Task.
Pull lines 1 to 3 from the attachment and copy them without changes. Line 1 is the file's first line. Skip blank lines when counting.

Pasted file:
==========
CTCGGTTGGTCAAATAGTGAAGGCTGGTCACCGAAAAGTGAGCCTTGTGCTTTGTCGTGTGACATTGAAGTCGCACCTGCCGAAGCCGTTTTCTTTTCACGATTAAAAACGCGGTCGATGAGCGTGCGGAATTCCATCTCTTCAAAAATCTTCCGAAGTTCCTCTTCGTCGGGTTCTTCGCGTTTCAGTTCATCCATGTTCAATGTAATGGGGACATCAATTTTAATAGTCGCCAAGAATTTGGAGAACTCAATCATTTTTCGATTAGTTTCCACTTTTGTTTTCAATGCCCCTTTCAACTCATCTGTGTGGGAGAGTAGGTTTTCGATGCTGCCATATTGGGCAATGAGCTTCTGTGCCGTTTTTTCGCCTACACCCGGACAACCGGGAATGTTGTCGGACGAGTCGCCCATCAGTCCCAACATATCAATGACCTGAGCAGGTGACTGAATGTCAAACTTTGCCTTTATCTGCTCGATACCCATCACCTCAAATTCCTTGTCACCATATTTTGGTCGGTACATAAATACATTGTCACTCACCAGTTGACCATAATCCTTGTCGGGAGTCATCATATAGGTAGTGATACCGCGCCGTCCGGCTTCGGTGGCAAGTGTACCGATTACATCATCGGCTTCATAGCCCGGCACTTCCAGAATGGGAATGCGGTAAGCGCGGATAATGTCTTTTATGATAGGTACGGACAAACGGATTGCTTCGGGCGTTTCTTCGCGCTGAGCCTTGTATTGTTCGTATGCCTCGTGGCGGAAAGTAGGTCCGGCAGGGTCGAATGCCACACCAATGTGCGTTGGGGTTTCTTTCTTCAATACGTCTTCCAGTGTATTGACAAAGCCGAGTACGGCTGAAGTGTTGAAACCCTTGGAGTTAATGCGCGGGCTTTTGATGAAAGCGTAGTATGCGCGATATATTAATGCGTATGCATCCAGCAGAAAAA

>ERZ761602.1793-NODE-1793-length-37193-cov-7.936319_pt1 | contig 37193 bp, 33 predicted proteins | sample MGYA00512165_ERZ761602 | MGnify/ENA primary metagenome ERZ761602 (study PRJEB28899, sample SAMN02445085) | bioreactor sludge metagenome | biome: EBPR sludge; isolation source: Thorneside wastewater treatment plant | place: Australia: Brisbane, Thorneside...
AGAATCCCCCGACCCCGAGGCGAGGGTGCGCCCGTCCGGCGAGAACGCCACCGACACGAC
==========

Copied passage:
CTCGGTTGGTCAAATAGTGAAGGCTGGTCACCGAAAAGTGAGCCTTGTGCTTTGTCGTGTGACATTGAAGTCGCACCTGCCGAAGCCGTTTTCTTTTCACGATTAAAAACGCGGTCGATGAGCGTGCGGAATTCCATCTCTTCAAAAATCTTCCGAAGTTCCTCTTCGTCGGGTTCTTCGCGTTTCAGTTCATCCATGTTCAATGTAATGGGGACATCAATTTTAATAGTCGCCAAGAATTTGGAGAACTCAATCATTTTTCGATTAGTTTCCACTTTTGTTTTCAATGCCCCTTTCAACTCATCTGTGTGGGAGAGTAGGTTTTCGATGCTGCCATATTGGGCAATGAGCTTCTGTGCCGTTTTTTCGCCTACACCCGGACAACCGGGAATGTTGTCGGACGAGTCGCCCATCAGTCCCAACATATCAATGACCTGAGCAGGTGACTGAATGTCAAACTTTGCCTTTATCTGCTCGATACCCATCACCTCAAATTCCTTGTCACCATATTTTGGTCGGTACATAAATACATTGTCACTCACCAGTTGACCATAATCCTTGTCGGGAGTCATCATATAGGTAGTGATACCGCGCCGTCCGGCTTCGGTGGCAAGTGTACCGATTACATCATCGGCTTCATAGCCCGGCACTTCCAGAATGGGAATGCGGTAAGCGCGGATAATGTCTTTTATGATAGGTACGGACAAACGGATTGCTTCGGGCGTTTCTTCGCGCTGAGCCTTGTATTGTTCGTATGCCTCGTGGCGGAAAGTAGGTCCGGCAGGGTCGAATGCCACACCAATGTGCGTTGGGGTTTCTTTCTTCAATACGTCTTCCAGTGTATTGACAAAGCCGAGTACGGCTGAAGTGTTGAAACCCTTGGAGTTAATGCGCGGGCTTTTGATGAAAGCGTAGTATGCGCGATATATTAATGCGTATGCATCCAGCAGAAAAA

>ERZ761602.1793-NODE-1793-length-37193-cov-7.936319_pt1 | contig 37193 bp, 33 predicted proteins | sample MGYA00512165_ERZ761602 | MGnify/ENA primary metagenome ERZ761602 (study PRJEB28899, sample SAMN02445085) | bioreactor sludge metagenome | biome: EBPR sludge; isolation source: Thorneside wastewater treatment plant | place: Australia: Brisbane, Thorneside...
AGAATCCCCCGACCCCGAGGCGAGGGTGCGCCCGTCCGGCGAGAACGCCACCGACACGAC